At Pentecost, some of the crowd thought the excitement was drunkenness, but others heard in their own languages the praise of God’s deeds of power.  That is where we start. Not in a private party, giving rise to sneers about how we have celebrated, but in making known the God who is good, and sharing what we know of his plans for our community and our time.  Maybe it still needs an explosion -?

Commanded to love (Easter 5c)

It is funny how easily we avoid some of the most important bits of the gospel.  In John 13:31-34 Jesus commands his followers to love as he loves.  Wonderful!  We are to be loved, understood and forgiven – but how easily we forget that we must (yes, must) love, understand and forgive.

CS Lewis usefully made the point that if you try to love someone you don’t like, the best thing is to ask yourself what you would do if you did like them, and see if you can do that.  Sadly, we are good at making it difficult.  The linked passage from Acts 11:1-18 helps explain.  Peter had to face up to great barriers in going to a Gentile (the centurion Cornelius), baptising the family, and staying there.  He has some explaining to do to the Jewish Christians in Jerusalem – and the issue will come back.

Not an issue for us without a background in Jewish faith?  But it is.  Every Church sets up barriers to belonging to the core group.  Even when newcomers are welcomed at the door, there are so many things to learn – a new set of words, a unique style of music, strange activities, – we could go on.  Not that we are nasty about it, or even that we understand what it is like for newcomers very often.  But this is a strange way to love the hesitant, or even the needy and hurting.  We need our Christian culture to guide us, and we need to sit lightly to it to love those outside the present group.

We’re stuck.  We can’t say, “I wish Jesus hadn’t commanded us to love”, because we would lose so much that is wonderful.  But to accept the command and try to practise it, is difficult!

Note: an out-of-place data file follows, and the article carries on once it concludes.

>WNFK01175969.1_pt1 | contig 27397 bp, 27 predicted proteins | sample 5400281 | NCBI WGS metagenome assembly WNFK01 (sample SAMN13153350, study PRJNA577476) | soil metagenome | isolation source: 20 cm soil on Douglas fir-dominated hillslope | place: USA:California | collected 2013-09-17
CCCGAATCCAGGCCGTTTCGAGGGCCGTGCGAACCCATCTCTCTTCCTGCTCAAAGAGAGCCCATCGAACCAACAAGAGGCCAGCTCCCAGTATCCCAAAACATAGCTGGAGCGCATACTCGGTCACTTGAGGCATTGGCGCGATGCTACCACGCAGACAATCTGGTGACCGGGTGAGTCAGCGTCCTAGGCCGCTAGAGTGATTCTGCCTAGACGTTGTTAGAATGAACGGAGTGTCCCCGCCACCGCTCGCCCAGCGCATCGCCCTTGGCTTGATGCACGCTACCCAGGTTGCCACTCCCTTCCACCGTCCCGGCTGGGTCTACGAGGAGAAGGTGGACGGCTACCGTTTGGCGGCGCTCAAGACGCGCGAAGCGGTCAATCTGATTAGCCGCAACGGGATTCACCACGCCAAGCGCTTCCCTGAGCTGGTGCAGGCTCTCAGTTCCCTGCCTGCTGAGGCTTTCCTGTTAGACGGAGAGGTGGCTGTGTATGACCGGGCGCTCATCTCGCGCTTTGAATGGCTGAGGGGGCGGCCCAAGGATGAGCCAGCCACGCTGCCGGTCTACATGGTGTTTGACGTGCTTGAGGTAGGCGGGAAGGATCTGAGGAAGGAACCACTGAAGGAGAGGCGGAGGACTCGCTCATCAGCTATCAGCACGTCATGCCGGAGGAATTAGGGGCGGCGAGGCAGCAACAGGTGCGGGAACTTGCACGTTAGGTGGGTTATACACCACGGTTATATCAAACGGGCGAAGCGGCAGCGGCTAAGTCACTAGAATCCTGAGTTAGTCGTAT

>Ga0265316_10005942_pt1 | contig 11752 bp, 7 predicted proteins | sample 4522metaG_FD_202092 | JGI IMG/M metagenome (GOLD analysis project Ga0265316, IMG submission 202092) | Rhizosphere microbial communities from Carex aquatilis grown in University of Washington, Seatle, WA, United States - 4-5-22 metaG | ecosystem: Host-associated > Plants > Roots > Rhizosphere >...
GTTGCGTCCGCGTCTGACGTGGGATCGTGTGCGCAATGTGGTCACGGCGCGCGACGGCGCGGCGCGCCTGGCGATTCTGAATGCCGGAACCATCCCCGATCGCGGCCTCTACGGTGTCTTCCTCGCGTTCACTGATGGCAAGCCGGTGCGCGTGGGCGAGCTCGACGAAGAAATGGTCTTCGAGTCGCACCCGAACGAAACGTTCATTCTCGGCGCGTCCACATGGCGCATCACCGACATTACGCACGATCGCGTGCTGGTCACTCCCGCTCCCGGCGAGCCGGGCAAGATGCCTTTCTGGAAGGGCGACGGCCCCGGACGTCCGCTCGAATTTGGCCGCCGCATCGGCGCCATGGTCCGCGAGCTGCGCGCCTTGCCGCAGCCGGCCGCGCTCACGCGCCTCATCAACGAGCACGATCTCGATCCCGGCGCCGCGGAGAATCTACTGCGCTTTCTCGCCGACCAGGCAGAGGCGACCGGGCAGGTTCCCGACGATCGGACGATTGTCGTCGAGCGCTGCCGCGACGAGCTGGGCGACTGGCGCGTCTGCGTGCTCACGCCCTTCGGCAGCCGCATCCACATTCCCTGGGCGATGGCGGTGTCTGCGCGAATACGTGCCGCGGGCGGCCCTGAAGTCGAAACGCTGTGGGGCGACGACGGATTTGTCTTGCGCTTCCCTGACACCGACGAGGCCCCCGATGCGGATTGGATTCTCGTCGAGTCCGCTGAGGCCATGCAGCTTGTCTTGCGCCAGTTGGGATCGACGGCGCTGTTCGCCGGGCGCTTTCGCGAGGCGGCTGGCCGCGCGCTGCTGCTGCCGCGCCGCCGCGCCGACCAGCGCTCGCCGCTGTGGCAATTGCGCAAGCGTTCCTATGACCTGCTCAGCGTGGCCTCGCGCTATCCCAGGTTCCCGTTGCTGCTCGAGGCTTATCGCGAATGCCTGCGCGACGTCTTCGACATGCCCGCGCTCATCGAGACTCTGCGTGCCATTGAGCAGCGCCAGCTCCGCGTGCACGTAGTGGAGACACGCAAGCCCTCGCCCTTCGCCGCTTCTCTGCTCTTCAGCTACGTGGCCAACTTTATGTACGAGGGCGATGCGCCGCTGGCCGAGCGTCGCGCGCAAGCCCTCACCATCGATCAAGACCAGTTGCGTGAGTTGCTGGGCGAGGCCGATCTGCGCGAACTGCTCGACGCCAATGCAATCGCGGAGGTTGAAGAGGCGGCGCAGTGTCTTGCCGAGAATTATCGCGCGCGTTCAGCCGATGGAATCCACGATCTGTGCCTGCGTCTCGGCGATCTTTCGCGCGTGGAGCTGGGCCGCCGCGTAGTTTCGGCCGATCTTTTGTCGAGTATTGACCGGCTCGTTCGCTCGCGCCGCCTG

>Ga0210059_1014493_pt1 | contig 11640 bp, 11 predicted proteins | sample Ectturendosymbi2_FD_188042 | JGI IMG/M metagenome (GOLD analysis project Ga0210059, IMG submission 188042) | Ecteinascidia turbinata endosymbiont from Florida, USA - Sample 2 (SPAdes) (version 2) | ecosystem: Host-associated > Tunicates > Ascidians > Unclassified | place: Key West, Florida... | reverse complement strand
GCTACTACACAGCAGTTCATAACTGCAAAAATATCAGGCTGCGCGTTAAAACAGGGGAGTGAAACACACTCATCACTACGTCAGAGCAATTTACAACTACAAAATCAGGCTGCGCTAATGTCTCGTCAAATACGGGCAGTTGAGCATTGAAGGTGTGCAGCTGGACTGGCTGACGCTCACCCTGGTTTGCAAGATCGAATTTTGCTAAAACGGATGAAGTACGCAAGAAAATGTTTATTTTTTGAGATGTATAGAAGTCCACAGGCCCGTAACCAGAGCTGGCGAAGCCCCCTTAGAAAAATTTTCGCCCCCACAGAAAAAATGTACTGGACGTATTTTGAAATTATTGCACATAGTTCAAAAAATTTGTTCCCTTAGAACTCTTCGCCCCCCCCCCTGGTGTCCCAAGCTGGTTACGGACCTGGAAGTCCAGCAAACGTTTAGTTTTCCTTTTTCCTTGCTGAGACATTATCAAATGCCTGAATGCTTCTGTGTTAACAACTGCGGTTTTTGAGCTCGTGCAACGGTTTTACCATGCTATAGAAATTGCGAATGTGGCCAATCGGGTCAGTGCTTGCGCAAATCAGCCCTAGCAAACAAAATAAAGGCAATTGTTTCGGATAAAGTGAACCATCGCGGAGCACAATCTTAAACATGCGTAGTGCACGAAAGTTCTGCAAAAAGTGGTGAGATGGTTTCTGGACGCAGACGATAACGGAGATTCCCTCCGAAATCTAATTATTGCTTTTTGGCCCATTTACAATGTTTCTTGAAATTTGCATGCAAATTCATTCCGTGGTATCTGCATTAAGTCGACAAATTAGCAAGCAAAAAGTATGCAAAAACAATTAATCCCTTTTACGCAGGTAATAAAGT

Who is threatened? (Lent 2c)

Lent 2c gospel – Luke 13:31-35

We had a good look at this in Bible Study, and found plenty to think about.

Is the warning friendly, or a veiled threat? It is not clear, but Jesus’ in response suggests he is confronting evil constantly, and will not be put off that. (In the parallel passage in Matthew, 23:29ff, there is open criticism of the Pharisees, and a fuller explanation of the fate of prophets).

At the same time, Jesus’ ministry is not standing still, but moving on to a climax, and a climax in Jerusalem!

What is his concern for “Jerusalem”? I think it unlikely he is sentimental about the place. He speaks of concern for the people, and I wonder if he also laments the culture dominant in both the religious and political life of the city. If only they would hear, and take the way of peace! This is very much a Lenten concern. If only we would hear!

But hearing has to lead to more, to practical application over time and where possible in wider society. Jesus looks forward to Palm Sunday, the (“Benedictus”) shouts of the crowd as he rides into Jerusalem on a donkey (quotes from Ps 118: v26, v25 is Hosanna, while v22 will become important to Christians and quoted several times in the New Testament). That enthusiasm will be short lived, and not avoid his betrayal and death. Can we do better, without acting like Peter? (Luke 22:31-34 and parallels).

Is this passage tragedy playing out to it ending? Or does it speak of the need for reality – and if so, did Jesus have it? Certainly there is much here about human frailty and the ugly side of power struggles.